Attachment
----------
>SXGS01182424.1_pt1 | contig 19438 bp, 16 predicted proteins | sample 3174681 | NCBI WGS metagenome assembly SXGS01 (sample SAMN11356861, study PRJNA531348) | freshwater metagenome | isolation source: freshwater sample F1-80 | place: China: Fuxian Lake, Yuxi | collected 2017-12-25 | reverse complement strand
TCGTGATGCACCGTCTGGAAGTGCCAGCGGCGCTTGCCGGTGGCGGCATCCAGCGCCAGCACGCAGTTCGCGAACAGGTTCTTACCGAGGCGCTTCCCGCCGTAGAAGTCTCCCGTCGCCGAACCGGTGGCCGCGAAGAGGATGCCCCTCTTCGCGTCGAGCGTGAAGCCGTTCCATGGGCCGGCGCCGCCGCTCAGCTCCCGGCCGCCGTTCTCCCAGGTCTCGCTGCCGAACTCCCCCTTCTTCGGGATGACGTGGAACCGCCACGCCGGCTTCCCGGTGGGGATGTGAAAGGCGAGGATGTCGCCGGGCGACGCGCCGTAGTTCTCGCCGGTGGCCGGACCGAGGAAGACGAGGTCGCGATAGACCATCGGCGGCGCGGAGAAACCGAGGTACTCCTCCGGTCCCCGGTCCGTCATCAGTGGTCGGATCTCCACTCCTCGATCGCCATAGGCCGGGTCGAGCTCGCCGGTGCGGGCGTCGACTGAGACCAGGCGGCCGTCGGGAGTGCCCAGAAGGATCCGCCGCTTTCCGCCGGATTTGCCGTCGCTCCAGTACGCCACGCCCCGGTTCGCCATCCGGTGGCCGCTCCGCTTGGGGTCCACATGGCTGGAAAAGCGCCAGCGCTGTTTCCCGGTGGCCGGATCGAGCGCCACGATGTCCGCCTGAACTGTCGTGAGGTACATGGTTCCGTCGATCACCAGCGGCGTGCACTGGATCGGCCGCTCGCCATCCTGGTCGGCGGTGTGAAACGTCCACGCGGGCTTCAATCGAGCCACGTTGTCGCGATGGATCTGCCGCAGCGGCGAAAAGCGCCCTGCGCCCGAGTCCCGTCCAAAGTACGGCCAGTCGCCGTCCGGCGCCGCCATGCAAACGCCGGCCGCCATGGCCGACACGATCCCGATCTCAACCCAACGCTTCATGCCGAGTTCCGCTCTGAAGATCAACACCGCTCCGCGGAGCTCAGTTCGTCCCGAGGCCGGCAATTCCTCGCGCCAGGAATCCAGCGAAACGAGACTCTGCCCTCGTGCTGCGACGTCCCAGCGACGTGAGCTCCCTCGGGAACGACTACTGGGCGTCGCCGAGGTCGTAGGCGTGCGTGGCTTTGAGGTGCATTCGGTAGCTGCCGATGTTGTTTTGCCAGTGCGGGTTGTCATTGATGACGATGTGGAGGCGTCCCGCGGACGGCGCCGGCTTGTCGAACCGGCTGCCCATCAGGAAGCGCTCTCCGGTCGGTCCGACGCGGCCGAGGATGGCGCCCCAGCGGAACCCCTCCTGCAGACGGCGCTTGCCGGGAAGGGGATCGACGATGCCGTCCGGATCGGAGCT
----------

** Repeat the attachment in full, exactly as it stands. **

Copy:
>SXGS01182424.1_pt1 | contig 19438 bp, 16 predicted proteins | sample 3174681 | NCBI WGS metagenome assembly SXGS01 (sample SAMN11356861, study PRJNA531348) | freshwater metagenome | isolation source: freshwater sample F1-80 | place: China: Fuxian Lake, Yuxi | collected 2017-12-25 | reverse complement strand
TCGTGATGCACCGTCTGGAAGTGCCAGCGGCGCTTGCCGGTGGCGGCATCCAGCGCCAGCACGCAGTTCGCGAACAGGTTCTTACCGAGGCGCTTCCCGCCGTAGAAGTCTCCCGTCGCCGAACCGGTGGCCGCGAAGAGGATGCCCCTCTTCGCGTCGAGCGTGAAGCCGTTCCATGGGCCGGCGCCGCCGCTCAGCTCCCGGCCGCCGTTCTCCCAGGTCTCGCTGCCGAACTCCCCCTTCTTCGGGATGACGTGGAACCGCCACGCCGGCTTCCCGGTGGGGATGTGAAAGGCGAGGATGTCGCCGGGCGACGCGCCGTAGTTCTCGCCGGTGGCCGGACCGAGGAAGACGAGGTCGCGATAGACCATCGGCGGCGCGGAGAAACCGAGGTACTCCTCCGGTCCCCGGTCCGTCATCAGTGGTCGGATCTCCACTCCTCGATCGCCATAGGCCGGGTCGAGCTCGCCGGTGCGGGCGTCGACTGAGACCAGGCGGCCGTCGGGAGTGCCCAGAAGGATCCGCCGCTTTCCGCCGGATTTGCCGTCGCTCCAGTACGCCACGCCCCGGTTCGCCATCCGGTGGCCGCTCCGCTTGGGGTCCACATGGCTGGAAAAGCGCCAGCGCTGTTTCCCGGTGGCCGGATCGAGCGCCACGATGTCCGCCTGAACTGTCGTGAGGTACATGGTTCCGTCGATCACCAGCGGCGTGCACTGGATCGGCCGCTCGCCATCCTGGTCGGCGGTGTGAAACGTCCACGCGGGCTTCAATCGAGCCACGTTGTCGCGATGGATCTGCCGCAGCGGCGAAAAGCGCCCTGCGCCCGAGTCCCGTCCAAAGTACGGCCAGTCGCCGTCCGGCGCCGCCATGCAAACGCCGGCCGCCATGGCCGACACGATCCCGATCTCAACCCAACGCTTCATGCCGAGTTCCGCTCTGAAGATCAACACCGCTCCGCGGAGCTCAGTTCGTCCCGAGGCCGGCAATTCCTCGCGCCAGGAATCCAGCGAAACGAGACTCTGCCCTCGTGCTGCGACGTCCCAGCGACGTGAGCTCCCTCGGGAACGACTACTGGGCGTCGCCGAGGTCGTAGGCGTGCGTGGCTTTGAGGTGCATTCGGTAGCTGCCGATGTTGTTTTGCCAGTGCGGGTTGTCATTGATGACGATGTGGAGGCGTCCCGCGGACGGCGCCGGCTTGTCGAACCGGCTGCCCATCAGGAAGCGCTCTCCGGTCGGTCCGACGCGGCCGAGGATGGCGCCCCAGCGGAACCCCTCCTGCAGACGGCGCTTGCCGGGAAGGGGATCGACGATGCCGTCCGGATCGGAGCT